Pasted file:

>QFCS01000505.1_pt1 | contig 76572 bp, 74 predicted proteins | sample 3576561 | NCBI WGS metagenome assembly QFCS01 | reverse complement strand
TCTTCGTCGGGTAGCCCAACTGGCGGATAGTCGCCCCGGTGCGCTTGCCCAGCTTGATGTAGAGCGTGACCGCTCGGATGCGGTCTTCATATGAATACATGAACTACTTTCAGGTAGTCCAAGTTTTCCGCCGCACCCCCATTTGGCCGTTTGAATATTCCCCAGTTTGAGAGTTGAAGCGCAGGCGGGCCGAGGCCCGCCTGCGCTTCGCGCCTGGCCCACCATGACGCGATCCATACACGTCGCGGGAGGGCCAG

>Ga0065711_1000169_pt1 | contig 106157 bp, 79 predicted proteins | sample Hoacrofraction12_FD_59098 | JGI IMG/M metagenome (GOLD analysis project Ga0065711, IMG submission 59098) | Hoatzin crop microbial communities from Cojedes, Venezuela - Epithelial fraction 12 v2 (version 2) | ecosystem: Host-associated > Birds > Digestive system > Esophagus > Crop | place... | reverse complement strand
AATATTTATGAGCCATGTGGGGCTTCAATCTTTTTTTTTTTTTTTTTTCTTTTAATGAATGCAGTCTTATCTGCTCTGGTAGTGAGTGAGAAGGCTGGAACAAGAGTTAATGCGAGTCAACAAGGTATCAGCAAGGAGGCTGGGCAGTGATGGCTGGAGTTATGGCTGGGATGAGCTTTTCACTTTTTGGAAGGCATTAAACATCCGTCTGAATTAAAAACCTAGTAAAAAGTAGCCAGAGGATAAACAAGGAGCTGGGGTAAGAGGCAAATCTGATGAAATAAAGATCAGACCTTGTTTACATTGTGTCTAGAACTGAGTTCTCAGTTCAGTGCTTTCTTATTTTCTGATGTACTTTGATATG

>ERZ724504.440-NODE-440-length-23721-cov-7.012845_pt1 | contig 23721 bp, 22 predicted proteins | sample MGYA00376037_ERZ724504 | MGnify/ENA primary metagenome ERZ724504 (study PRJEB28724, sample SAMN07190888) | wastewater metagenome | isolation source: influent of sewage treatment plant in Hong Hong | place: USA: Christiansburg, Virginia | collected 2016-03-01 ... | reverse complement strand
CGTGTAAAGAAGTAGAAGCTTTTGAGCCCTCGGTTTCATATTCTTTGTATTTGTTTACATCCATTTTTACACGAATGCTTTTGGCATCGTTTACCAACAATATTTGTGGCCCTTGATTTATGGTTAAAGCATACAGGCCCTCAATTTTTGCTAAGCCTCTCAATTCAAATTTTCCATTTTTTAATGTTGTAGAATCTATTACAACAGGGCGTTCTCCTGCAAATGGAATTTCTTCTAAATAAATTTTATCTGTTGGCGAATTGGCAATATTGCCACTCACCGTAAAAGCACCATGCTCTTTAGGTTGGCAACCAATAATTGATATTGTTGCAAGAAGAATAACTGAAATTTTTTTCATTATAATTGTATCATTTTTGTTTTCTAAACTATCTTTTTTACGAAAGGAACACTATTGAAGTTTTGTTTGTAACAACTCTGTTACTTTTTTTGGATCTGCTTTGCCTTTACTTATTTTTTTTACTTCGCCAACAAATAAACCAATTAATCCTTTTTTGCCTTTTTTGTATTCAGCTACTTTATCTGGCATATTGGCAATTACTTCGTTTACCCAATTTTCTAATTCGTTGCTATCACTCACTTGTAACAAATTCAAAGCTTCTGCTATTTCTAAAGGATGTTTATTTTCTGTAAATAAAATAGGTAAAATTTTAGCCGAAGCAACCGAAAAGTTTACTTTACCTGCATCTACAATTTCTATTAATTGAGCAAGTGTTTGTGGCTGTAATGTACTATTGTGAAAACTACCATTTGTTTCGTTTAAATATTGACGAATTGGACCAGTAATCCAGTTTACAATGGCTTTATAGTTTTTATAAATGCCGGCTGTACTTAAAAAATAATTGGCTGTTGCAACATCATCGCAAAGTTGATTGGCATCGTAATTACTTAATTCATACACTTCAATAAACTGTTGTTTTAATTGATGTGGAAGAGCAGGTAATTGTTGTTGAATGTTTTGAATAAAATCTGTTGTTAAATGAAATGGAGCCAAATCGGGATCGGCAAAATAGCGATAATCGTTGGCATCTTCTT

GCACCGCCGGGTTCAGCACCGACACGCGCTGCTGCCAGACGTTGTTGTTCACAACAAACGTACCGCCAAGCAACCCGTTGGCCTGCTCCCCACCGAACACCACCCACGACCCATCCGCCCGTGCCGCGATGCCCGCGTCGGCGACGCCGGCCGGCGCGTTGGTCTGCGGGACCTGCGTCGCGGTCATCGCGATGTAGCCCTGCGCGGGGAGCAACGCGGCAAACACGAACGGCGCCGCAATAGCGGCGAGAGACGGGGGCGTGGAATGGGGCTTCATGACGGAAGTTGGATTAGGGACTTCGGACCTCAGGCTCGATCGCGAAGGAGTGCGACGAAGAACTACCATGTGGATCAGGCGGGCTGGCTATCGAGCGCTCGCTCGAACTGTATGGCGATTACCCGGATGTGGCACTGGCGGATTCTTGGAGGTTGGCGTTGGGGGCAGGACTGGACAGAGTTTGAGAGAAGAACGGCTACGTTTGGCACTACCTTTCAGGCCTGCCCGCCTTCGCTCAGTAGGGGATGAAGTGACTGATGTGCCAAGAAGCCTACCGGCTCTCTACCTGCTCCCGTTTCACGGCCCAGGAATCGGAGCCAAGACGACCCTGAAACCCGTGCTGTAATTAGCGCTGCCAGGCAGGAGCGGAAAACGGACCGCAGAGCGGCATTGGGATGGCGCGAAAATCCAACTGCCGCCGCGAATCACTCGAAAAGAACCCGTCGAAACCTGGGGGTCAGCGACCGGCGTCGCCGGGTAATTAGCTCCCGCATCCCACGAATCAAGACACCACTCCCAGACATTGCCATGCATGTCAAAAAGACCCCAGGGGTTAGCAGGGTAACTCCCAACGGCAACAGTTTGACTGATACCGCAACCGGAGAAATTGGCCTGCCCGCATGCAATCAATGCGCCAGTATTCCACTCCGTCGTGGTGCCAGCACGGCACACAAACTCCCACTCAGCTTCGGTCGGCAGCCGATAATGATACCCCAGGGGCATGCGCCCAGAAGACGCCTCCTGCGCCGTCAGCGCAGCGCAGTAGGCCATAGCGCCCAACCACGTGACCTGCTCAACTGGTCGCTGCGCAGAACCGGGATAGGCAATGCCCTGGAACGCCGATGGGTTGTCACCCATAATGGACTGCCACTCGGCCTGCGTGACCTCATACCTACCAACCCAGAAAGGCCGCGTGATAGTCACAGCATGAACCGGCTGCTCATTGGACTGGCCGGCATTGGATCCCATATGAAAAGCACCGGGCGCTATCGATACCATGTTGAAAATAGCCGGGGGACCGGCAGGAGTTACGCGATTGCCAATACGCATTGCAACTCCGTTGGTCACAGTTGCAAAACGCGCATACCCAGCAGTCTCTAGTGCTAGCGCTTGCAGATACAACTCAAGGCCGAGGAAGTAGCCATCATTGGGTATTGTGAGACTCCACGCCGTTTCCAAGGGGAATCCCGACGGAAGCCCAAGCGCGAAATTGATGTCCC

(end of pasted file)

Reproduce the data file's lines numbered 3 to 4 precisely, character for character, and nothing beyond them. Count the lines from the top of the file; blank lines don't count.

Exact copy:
>Ga0065711_1000169_pt1 | contig 106157 bp, 79 predicted proteins | sample Hoacrofraction12_FD_59098 | JGI IMG/M metagenome (GOLD analysis project Ga0065711, IMG submission 59098) | Hoatzin crop microbial communities from Cojedes, Venezuela - Epithelial fraction 12 v2 (version 2) | ecosystem: Host-associated > Birds > Digestive system > Esophagus > Crop | place... | reverse complement strand
AATATTTATGAGCCATGTGGGGCTTCAATCTTTTTTTTTTTTTTTTTTCTTTTAATGAATGCAGTCTTATCTGCTCTGGTAGTGAGTGAGAAGGCTGGAACAAGAGTTAATGCGAGTCAACAAGGTATCAGCAAGGAGGCTGGGCAGTGATGGCTGGAGTTATGGCTGGGATGAGCTTTTCACTTTTTGGAAGGCATTAAACATCCGTCTGAATTAAAAACCTAGTAAAAAGTAGCCAGAGGATAAACAAGGAGCTGGGGTAAGAGGCAAATCTGATGAAATAAAGATCAGACCTTGTTTACATTGTGTCTAGAACTGAGTTCTCAGTTCAGTGCTTTCTTATTTTCTGATGTACTTTGATATG